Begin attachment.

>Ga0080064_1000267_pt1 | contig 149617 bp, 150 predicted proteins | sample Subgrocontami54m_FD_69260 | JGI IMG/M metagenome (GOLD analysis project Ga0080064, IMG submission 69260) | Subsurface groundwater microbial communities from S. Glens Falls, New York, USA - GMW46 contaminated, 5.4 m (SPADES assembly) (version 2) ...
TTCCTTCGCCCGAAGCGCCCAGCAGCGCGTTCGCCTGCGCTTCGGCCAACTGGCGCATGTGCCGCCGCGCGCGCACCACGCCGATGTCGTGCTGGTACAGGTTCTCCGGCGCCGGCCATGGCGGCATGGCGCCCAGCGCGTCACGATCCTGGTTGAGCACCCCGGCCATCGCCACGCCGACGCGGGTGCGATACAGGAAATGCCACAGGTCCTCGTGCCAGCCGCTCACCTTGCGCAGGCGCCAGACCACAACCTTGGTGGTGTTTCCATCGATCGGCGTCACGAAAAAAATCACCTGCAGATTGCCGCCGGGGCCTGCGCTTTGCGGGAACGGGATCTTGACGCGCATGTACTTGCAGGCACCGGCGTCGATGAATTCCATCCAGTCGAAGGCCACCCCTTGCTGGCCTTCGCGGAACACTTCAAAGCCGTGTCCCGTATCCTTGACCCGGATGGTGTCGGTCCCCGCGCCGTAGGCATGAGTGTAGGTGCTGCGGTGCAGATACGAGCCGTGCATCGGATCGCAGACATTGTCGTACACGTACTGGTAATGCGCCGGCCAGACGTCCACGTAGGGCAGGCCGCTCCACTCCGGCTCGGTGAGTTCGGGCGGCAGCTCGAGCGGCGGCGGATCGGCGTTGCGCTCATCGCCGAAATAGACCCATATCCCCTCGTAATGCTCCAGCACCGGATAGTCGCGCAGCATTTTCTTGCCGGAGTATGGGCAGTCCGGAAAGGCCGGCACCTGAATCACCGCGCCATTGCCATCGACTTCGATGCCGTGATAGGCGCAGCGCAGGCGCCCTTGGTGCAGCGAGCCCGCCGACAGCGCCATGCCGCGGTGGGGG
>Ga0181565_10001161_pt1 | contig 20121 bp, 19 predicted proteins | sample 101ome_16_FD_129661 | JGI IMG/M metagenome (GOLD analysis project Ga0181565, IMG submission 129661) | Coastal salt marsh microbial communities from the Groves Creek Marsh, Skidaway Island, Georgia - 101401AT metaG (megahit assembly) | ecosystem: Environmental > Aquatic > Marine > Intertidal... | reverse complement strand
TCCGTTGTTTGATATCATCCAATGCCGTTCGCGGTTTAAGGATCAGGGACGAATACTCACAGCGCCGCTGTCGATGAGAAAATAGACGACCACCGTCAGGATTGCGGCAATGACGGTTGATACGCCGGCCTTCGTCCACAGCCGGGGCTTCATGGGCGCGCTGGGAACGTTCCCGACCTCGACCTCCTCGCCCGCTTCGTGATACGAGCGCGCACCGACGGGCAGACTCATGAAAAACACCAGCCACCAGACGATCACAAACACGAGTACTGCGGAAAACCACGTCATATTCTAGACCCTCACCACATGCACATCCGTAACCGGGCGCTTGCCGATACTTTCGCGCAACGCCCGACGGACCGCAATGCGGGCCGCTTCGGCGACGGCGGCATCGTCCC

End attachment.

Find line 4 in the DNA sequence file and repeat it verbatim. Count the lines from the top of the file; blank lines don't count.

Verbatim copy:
TCCGTTGTTTGATATCATCCAATGCCGTTCGCGGTTTAAGGATCAGGGACGAATACTCACAGCGCCGCTGTCGATGAGAAAATAGACGACCACCGTCAGGATTGCGGCAATGACGGTTGATACGCCGGCCTTCGTCCACAGCCGGGGCTTCATGGGCGCGCTGGGAACGTTCCCGACCTCGACCTCCTCGCCCGCTTCGTGATACGAGCGCGCACCGACGGGCAGACTCATGAAAAACACCAGCCACCAGACGATCACAAACACGAGTACTGCGGAAAACCACGTCATATTCTAGACCCTCACCACATGCACATCCGTAACCGGGCGCTTGCCGATACTTTCGCGCAACGCCCGACGGACCGCAATGCGGGCCGCTTCGGCGACGGCGGCATCGTCCC